Opinion

Politics pepper non-partisan government

By Bob Roegner, Inside Politics

All of you who are Democrats, raise your hand.

OK, now all of you who are Republicans, raise your hand.

How many of you are independent and would like to vote for candidates from both parties depending on your view of who makes the best candidate?

This question was posed at a breakfast meeting recently where the primary audience was business leaders who might typically be considered Republicans, and conservative ones at that.

But the majority, surprisingly enough, raised their hands as independent and illustrated why a lot of voters are upset about having to take a partisan vote.

And that small example highlights why Initiative 26 to make King County government non-partisan is gaining political traction. Washington, King County and certainly Seattle have historically voted more Democratic. Just look at your score card on statewide and county-wide office holders.

Initiative 26, which is currently being circulated, seeks voter approval to change the county charter to make the King County Executive, Council and Assessor to non-partisan positions.

The sheriff is already non-partisan. The county prosecutor is considered a state position, and the state Legislature would have to approve any change.

Citizens for Independent Government (C.I.G.), which is headed by Joe Fain, chief of staff to county councilman Pete von Reichbauer, is circulating the petition. If the group gains 52,817 signatures by the end of March, the measure would appear on the August primary ballot.

If it passes, it would go to the November ballot.

Most voters feel distant enough from state and federal government that having a partisan label is helpful in identifying a political philosophy of the candidates.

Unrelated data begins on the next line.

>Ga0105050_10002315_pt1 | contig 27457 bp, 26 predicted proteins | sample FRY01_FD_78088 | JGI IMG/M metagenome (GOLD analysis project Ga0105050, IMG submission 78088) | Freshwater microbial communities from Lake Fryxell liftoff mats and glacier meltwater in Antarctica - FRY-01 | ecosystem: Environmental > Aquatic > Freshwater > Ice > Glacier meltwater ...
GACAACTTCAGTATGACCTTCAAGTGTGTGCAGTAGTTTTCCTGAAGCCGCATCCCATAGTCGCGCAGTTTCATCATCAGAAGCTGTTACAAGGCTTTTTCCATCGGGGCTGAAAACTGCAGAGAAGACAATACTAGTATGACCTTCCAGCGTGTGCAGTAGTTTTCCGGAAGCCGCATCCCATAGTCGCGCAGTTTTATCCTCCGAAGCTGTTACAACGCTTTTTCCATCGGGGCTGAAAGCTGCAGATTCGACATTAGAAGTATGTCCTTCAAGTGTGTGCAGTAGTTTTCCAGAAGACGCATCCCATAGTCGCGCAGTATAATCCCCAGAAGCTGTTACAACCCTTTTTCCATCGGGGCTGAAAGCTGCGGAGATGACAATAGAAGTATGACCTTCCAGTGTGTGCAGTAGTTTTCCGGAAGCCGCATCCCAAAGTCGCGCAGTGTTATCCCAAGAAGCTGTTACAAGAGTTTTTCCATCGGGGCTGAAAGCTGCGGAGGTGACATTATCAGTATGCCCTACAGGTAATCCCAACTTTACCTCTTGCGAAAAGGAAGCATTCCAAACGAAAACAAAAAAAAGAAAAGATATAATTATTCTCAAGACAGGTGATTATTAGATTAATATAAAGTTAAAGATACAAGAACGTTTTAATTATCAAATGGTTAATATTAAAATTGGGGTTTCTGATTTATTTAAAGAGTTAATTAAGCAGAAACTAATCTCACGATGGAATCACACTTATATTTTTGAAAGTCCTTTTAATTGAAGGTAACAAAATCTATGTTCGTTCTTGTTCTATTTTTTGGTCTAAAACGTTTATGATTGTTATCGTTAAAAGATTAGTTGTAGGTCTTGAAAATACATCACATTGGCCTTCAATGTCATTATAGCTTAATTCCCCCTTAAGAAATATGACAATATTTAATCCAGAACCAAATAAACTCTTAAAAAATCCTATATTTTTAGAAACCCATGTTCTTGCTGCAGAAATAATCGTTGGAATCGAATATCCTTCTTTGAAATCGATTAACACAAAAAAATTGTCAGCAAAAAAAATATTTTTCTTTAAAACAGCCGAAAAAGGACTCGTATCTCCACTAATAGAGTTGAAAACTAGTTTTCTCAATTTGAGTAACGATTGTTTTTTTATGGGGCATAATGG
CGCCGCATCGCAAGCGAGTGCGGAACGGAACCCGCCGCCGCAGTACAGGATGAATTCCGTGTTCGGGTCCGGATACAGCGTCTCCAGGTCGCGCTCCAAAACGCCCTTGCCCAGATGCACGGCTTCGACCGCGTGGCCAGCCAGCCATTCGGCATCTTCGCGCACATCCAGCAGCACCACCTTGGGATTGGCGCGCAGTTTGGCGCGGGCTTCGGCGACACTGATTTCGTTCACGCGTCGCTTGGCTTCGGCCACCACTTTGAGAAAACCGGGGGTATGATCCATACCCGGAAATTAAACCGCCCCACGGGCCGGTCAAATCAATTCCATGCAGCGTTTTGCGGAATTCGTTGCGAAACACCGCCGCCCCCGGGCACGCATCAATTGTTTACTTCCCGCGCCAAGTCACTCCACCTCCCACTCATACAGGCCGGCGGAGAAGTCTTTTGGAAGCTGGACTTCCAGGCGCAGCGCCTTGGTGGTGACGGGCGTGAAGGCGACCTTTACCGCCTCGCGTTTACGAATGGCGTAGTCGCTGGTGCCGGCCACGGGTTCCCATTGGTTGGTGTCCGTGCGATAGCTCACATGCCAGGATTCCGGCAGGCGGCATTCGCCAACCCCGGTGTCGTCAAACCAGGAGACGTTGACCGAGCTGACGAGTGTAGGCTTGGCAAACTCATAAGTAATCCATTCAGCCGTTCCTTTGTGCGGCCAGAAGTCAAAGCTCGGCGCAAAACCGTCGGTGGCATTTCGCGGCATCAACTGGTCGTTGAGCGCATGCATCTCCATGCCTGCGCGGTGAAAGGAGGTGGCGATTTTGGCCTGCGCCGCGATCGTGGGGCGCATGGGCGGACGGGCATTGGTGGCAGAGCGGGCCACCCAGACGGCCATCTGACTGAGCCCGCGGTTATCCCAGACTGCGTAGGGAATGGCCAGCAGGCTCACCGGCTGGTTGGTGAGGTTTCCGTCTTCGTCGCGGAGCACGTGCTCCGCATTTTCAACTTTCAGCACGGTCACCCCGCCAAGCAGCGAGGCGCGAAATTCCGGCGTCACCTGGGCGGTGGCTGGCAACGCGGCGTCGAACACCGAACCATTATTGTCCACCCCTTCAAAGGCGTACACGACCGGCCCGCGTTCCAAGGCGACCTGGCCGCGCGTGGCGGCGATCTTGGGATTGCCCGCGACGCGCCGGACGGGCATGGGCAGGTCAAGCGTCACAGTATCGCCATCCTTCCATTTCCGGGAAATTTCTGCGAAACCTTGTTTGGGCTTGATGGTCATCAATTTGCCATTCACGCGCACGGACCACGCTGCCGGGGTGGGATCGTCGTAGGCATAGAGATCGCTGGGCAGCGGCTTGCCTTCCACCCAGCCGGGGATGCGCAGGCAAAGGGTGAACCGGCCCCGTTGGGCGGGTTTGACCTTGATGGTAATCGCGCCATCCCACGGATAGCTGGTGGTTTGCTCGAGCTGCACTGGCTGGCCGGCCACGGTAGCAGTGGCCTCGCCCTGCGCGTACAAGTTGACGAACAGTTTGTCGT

However, local government city councils and mayors run as non-partisan. King County is considered local government, although it handles regional issues.

So, why an initiative? Wouldn’t the county council put this seemly logical idea on the ballot, you ask? People who watch government have felt if this ever made the ballot, it would pass easily. The answer? Politics.

The real question: Why would a county elected official vote to put an issue on the ballot that makes them more vulnerable at election time? The answer is pretty obvious, which explains why all previous attempts at this proposal have not made it past the county council to the ballot.

Most county office holders are well meaning and try to do a good job, but personal and political jeopardy is a whole different matter.

Due to redistricting, most of the county council seats are considered “safe,” meaning a strong majority of Democrats or Republicans live in those districts.

There are a couple of swing districts. In the safe districts, all you have to do is keep your party supporters happy so you don’t get a primary challenge, which almost never happens, and you’re home free because the other party can’t turn out enough votes to beat you.

But if Initiative 26 passes, all county elected positions suddenly become more competitive, although it may take a couple of election cycles. If that happens, potential candidates from the same party could challenge the incumbent without fear of a party backlash.

The last executive race is illustrative. Democratic County Executive Ron Sims easily beat Republican David Irons, who barely got the Republican baseline vote county-wide. If the race had been non-partisan, another Democrat could have run against Sims. Or it could have been a stronger Republican or independent who, if identified as non-partisan, might have made the race more competitive than Irons did.

Some insiders point to this initiative as strategic thinking, making Republicans more electable in heavily Democratic Seattle or in some of the suburbs, if they don’t have to run as Republicans.

Others say it won’t matter because most voters can figure out the candidates’ political philosophy.

Still others say, who cares? All we really want are the best candidates and 95 percent of King County’s issues are non-partisan anyway.

So, voters, should your county government remain partisan or become non-partisan? Come this fall, you may get to decide.

Federal Way resident Bob Roegner, a former mayor of Auburn, can be reached at bjroegner@comcast.net.

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